Harue Koga (1895 -1933) was a Japanese surrealist/avant-garde painter. His birth name was Yoshio Koga (古賀 亀雄?). His father was the head priest of the Buddhist Zenpuku Temple. He enjoyed painting when he was he child and in 1912 he dropped out of school and moved to Tokyo to study art. He studied at the Pacific Ocean Art Institute and the Japanese Watercolor Painting Institute. He returned to his hometown after the suicide of his housemate in 1915. The following year he entered the Buddhist priesthood and returned to Tokyo. In order to follow in his father’s footstep, he entered university to study theology in 1916. He dropped out in 1918 though, and from this point on would concentrate on painting.
After a slump lasting several years, he won Nika Prize for Burial (also known as Entombment) and From the Upstairs Window in 1922. He became one of the 13 founder members of an avant-garde art group “Action” in the same year. His style changed rapidly, with diverse influences like Paul Klee, Yasunari Kawabata, cubism (Fernand Léger), surrealism, de Chirico.
Between 1926 and 1929 and painted a series of magical childlike works.
Sea, Koga’s most famous work first appeared at the 16th Nika Exhibition in 1929. It contains various motifs which Koga had copied from magazines and post cards.
Maurits Cornelis Escher (1898-1972) played with architecture, perspective and impossible spaces. He aimed to show reality is wondrous, comprehensible and fascinating. During his lifetime, made 448 lithographs, woodcuts and wood engravings and over 2000 drawings and sketches. Apart from being a graphic artist, M.C. Escher illustrated books, designed tapestries, postage stamps and murals.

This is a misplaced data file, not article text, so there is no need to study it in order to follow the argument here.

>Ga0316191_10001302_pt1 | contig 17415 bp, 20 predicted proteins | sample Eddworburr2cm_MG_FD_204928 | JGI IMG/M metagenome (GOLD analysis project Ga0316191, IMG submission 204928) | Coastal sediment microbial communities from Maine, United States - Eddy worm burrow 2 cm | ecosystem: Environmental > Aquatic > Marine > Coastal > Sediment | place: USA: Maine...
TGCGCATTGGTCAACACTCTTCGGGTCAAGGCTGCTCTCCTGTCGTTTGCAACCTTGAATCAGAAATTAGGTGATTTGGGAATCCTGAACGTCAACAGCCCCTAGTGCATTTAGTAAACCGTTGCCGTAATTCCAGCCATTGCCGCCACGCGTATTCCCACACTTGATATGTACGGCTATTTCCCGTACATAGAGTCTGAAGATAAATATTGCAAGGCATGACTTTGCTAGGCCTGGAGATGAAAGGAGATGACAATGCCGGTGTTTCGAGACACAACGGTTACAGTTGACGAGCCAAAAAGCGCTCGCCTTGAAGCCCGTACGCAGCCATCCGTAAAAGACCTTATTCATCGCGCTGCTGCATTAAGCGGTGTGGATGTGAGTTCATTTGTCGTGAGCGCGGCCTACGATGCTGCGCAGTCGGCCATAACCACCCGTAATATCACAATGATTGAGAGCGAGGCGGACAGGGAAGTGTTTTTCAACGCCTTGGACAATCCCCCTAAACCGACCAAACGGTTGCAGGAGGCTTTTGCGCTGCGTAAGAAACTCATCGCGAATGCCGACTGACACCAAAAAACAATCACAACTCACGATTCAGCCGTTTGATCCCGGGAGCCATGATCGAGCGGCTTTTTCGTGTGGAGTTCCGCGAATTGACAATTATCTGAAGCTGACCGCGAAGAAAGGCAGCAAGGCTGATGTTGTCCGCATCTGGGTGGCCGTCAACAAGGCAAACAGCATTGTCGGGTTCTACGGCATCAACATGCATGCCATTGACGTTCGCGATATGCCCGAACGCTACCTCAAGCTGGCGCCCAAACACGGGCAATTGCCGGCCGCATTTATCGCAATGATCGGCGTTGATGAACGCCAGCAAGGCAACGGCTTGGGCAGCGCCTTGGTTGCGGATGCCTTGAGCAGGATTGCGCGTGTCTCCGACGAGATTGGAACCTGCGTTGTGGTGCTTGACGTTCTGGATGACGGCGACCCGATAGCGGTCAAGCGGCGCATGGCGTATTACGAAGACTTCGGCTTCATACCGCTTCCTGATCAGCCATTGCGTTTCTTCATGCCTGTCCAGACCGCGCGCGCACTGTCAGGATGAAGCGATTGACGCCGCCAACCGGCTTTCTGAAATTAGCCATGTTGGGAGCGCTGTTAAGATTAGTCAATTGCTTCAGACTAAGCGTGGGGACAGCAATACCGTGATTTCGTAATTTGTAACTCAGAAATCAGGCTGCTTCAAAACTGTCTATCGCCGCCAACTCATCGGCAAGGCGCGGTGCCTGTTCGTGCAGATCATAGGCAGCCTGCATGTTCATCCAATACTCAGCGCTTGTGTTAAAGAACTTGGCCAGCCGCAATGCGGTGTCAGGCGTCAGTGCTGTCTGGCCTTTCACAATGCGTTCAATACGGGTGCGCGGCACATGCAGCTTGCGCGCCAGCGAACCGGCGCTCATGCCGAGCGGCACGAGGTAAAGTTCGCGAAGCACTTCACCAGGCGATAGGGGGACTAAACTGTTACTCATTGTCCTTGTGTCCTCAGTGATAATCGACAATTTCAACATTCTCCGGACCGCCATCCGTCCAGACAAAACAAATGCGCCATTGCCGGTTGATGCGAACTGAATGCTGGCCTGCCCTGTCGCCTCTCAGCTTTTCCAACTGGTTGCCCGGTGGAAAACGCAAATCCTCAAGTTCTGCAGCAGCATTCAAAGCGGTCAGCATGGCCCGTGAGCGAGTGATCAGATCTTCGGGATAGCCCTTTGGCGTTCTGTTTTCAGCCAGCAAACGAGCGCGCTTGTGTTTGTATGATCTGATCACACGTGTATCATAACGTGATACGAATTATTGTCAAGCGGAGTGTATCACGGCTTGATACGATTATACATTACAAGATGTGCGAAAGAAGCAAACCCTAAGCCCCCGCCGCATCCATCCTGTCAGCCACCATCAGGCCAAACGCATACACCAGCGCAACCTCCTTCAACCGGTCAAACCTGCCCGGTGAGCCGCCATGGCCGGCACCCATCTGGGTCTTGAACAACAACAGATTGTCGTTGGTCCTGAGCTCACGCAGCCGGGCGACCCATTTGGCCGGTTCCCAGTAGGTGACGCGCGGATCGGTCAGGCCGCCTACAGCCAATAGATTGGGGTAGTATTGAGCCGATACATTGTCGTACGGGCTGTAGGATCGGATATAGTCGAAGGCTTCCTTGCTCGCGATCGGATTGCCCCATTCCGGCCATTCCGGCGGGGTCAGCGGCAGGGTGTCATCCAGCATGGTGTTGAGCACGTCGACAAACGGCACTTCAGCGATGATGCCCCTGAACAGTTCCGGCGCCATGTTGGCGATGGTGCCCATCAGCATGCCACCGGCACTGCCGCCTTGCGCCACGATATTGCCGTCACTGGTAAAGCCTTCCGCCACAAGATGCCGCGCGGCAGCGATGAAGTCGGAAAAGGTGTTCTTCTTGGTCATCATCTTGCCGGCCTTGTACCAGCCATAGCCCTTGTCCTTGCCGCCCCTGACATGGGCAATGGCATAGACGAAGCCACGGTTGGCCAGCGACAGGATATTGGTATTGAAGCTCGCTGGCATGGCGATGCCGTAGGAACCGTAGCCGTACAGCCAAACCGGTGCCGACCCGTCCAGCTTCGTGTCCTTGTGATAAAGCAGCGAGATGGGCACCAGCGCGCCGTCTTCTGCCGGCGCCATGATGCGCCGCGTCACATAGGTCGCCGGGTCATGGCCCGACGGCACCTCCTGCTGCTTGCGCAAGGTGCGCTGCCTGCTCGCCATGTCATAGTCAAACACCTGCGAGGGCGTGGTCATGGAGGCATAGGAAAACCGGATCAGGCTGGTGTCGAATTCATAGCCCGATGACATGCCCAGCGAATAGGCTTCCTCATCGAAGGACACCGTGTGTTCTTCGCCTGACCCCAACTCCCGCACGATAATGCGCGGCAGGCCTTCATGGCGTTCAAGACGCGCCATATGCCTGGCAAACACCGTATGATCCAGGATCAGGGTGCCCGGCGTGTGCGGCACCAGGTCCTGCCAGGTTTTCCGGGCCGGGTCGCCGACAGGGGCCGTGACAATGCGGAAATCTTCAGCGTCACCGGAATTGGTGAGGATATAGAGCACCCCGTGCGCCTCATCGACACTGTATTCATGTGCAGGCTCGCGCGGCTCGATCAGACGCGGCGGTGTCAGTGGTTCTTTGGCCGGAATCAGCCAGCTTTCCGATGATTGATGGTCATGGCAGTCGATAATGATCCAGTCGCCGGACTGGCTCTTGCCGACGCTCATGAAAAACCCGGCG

He also made more realistic work during the time he lived and traveled in Italy. Castrovalva for example, shows Escher’s fascination for high and low, close by and far away. The lithograph Atrani, a small town on the Amalfi Coast was made in 1931, but comes back for example, in his masterpiece Metamorphosis I and II.
Giorgio de Chirico (1888 – 1978) was an Italian artist and writer. In the years before World War I, he founded the scuola metafisica art movement, which profoundly influenced the surrealists. After 1919, he became interested in traditional painting techniques, and worked in a neoclassical or neo-Baroque style, while frequently revisiting the metaphysical themes of his earlier work.
He is most famous for the eerie mood and strange artificiality of the cityscapes he painted in the 1910s. His style is characterised by haunting empty streets with multiple vanishing points, shadows and size contrasts that do not make sense. These contradictions become dreamlike/nightmarish because they conflict with the otherwise classical style – things look ‘normal’ but aren’t.
Holzhey, M. Georgio De Chirico: The Modern Myth, Koln, London, Los Angeles, Madrid, Paris, Tokyo, Taschen.